What is good omnichannel marketing?
Having been around enough to see this idea evolve, I have a certain view on omnichannel that isn’t always in vogue, but to me speaks to the essence of good marketing. That is, that good omnichannel marketing is testing the right mix of channels for your business (not what others are doing) that represents the optimal mix for your customer’s engagement with you at a given point in time.
Let’s dissect this thought by concentrating on some key words and why I believe things may not be in vogue but represent best practices. First, inspect the choice of the words, “your business”. The mistake I see made by so many marketers is they flock like lemmings to the newest marketing trends, while abandoning old ones. There is nothing wrong (and in fact it should be in your marketing fabric) with testing new ideas, but the second key word used is “testing”. So putting these thoughts together, focus on what works for you and your customers, challenge those champion channels with new ones, yet keep the right mix that returns that best current results. Always observe what your competitors and fellow practitioners are doing, however intelligently form hypothesis and then systematically test them.
Next, consider the choice of the words, “optimal mix”. How do you determine what is really optimal? This gets into an area I’ve explored in depth for many years known as attribution. The mistake I see many marketers making is they either choose to ignore this, saying it’s too hard, or they work it in only one area, for instance for their digital spend or separately for their general advertizing budget. As marketers, we have to let all of our efforts compete on an equal playing field. None should be considered untouchable, nor should any be chucked into the rubbish bin because they feel old school. The reason they think it’s too hard is more about organizational challenges then technological or optimization techniques available. I’ll always remember a quote from an enterprise retail marketing executive on this, saying “changing the way we decide on marketing mix is like starting a jihad.”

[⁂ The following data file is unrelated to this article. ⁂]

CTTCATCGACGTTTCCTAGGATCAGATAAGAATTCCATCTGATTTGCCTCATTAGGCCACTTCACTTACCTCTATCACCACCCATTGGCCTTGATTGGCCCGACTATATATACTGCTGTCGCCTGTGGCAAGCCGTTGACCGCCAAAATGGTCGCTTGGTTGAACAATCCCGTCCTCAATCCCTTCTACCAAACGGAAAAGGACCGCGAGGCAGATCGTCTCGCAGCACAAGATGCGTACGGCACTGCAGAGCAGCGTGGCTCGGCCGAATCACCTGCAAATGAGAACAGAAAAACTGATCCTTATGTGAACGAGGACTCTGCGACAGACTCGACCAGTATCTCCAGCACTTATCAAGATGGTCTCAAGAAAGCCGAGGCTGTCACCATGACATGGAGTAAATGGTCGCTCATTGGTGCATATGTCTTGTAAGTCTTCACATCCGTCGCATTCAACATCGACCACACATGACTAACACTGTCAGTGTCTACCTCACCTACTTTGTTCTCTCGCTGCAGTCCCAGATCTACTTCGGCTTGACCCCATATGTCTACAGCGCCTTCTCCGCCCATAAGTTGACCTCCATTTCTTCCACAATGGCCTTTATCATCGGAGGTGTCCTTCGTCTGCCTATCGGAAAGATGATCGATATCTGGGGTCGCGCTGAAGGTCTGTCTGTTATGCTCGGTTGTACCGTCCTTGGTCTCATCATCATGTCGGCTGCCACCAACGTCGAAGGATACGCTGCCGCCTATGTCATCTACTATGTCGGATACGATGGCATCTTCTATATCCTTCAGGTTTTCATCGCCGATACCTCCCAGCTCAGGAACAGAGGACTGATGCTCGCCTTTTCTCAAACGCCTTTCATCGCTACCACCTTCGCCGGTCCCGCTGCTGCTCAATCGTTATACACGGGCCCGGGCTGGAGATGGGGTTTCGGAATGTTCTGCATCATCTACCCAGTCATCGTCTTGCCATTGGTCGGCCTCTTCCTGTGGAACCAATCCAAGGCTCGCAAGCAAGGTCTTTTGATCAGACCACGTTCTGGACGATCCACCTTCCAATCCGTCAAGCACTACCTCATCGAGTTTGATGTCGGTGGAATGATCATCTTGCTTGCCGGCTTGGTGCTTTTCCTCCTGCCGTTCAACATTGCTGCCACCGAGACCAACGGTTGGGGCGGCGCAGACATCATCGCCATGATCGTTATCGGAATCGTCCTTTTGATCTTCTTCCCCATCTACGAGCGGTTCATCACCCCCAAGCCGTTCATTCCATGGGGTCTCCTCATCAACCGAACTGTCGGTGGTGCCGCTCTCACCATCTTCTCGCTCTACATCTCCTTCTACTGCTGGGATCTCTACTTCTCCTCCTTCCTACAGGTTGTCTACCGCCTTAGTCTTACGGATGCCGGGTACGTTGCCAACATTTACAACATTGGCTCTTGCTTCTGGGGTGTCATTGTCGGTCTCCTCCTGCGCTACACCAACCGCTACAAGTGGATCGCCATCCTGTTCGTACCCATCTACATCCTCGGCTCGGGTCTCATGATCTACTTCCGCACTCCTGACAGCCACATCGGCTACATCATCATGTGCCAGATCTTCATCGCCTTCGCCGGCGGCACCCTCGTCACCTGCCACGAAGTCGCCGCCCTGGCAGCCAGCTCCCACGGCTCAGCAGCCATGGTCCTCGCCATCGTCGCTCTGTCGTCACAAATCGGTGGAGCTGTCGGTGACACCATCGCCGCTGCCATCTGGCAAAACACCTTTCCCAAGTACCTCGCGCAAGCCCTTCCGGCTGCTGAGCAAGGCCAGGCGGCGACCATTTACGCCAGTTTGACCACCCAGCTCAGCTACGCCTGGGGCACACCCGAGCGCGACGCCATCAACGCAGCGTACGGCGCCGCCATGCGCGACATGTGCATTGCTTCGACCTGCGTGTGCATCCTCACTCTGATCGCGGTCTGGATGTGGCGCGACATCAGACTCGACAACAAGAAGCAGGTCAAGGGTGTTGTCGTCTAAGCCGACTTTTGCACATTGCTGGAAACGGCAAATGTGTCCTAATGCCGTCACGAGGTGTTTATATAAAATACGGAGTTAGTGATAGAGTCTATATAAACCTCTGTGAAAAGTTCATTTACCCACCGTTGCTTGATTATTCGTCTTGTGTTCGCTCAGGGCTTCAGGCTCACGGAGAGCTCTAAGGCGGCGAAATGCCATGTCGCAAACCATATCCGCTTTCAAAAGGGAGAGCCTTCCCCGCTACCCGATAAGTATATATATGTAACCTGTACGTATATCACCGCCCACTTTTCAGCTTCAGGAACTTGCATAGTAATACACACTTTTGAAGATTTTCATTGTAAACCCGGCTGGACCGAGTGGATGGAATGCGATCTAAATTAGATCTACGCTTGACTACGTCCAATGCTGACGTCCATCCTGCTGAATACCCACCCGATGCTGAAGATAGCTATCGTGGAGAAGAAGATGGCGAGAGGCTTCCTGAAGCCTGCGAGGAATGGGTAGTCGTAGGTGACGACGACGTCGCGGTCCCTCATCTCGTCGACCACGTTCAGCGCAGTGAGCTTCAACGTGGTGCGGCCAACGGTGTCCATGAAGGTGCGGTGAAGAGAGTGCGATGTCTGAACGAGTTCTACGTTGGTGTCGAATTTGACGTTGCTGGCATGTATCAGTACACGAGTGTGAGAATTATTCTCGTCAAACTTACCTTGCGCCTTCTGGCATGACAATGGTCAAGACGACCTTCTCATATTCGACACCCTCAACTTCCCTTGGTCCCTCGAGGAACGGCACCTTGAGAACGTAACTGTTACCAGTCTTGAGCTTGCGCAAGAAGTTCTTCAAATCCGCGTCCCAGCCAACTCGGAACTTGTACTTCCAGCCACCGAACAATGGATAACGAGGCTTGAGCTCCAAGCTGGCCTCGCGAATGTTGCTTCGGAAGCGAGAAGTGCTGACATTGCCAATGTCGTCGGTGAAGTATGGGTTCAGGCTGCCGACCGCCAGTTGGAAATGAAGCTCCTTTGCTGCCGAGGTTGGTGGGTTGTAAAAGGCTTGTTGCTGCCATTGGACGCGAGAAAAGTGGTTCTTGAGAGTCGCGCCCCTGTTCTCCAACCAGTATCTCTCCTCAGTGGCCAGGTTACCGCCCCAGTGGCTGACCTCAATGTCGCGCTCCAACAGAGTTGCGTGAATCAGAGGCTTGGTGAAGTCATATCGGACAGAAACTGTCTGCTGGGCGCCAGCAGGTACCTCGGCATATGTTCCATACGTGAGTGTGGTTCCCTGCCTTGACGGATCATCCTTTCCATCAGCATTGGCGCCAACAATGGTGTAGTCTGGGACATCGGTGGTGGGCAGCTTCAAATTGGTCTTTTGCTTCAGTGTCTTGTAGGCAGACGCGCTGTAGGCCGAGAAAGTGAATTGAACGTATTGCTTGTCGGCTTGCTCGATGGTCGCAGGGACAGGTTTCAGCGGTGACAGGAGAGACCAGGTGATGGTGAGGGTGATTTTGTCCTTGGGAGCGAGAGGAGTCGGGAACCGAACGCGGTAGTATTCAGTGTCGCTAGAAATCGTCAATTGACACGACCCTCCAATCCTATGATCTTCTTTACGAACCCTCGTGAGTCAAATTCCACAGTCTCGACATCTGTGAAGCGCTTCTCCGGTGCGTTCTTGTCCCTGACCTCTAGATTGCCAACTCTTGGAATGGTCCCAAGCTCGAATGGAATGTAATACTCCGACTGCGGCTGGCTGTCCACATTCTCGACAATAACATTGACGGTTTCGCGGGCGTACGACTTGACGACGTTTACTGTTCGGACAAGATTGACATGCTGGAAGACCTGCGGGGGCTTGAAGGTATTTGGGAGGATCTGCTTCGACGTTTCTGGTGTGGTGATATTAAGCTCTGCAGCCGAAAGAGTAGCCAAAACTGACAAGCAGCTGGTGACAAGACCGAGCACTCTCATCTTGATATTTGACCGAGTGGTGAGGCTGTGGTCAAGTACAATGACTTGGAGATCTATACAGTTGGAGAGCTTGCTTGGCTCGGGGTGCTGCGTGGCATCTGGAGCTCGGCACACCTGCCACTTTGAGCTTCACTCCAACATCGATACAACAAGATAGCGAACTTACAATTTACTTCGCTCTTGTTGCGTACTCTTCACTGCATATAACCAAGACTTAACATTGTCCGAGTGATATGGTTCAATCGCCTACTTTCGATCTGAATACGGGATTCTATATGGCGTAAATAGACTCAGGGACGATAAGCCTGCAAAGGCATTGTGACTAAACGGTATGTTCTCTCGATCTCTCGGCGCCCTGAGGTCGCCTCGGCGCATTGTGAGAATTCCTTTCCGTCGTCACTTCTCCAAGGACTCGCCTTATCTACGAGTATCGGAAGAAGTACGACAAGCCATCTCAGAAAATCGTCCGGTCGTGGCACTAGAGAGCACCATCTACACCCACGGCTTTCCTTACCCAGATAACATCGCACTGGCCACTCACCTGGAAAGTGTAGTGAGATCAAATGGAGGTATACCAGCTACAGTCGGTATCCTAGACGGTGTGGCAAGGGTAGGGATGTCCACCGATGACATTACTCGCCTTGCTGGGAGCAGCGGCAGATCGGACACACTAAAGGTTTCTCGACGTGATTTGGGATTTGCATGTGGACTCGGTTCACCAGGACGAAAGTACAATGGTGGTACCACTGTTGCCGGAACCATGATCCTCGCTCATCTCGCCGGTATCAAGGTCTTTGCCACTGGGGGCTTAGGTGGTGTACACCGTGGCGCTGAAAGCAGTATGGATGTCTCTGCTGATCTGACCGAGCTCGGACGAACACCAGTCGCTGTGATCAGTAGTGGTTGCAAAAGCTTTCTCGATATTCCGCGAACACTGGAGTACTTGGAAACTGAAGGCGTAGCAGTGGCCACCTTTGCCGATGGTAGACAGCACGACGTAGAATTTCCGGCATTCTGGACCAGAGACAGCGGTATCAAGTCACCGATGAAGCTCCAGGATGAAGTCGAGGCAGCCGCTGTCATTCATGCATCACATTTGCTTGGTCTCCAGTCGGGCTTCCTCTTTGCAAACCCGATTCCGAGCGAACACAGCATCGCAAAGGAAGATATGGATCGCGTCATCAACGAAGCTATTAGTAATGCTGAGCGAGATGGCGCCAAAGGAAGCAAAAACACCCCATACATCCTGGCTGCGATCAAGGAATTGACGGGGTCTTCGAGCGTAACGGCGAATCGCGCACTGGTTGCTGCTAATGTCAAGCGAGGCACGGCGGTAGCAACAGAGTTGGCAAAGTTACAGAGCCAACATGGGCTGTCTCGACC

Why you should fight the good fight
Although it may be daunting to some, this shouldn’t stop you from pursuing true omnichannel optimization. If you do this better than your competition, you will be more likely to succeed now and in the future. You don’t necessarily need to use overly complicated algorithms, techniques, or systems to accomplish a more optimal mix of marketing spend across your channels. You simply need to be able to measure the effectiveness of programs executed in each, and then ensure they are fairly competing for current and future marketing budget.
Now ponder the term, “your customer’s engagement.” It’s not about what you think is best, it’s about which channels which customers want to use to engage with your business. I picked the vital words which channels for which customers because you can’t use a one set of channels fits all segments of customers. For example, if you have a significant older demographic segment, they may well like to engage with you by phone or even by mail. Yes mail, this thing that the post person still delivers to mail boxes every day. Be objective with your analysis of channels effectiveness and not just trendy. Also, don’t be afraid to use fairly basic measurement techniques if needed to simplify the problem, such as first touch or last touch, or equal weight / credit, but use these differently by channel. So for example, last touch may be very effective with certain digital media, however first touch may be more appropriate for certain traditional channels, or for certain types of marketing efforts, such as lead generation.
If there is one thing that is certain, its “Change Happens”
Finally, let’s mull over the phrase, “at a given point in time”. I included this because what I’ve seen is that marketers do something, feel confident in the answer, and then don’t challenge it often enough. For instance, perhaps you did some valuable work that shows your best mix of channels & budget for your elder demographic segment is 50% mail, 30% phone, 20% email, and 10% other. That’s great, for now. But in just one year this segment’s age has changed materially, and perhaps their preferences and behavior & habits.
So be objective, be humble, be inquisitive, and test everything.
Note: These views are my own, and not that of my employer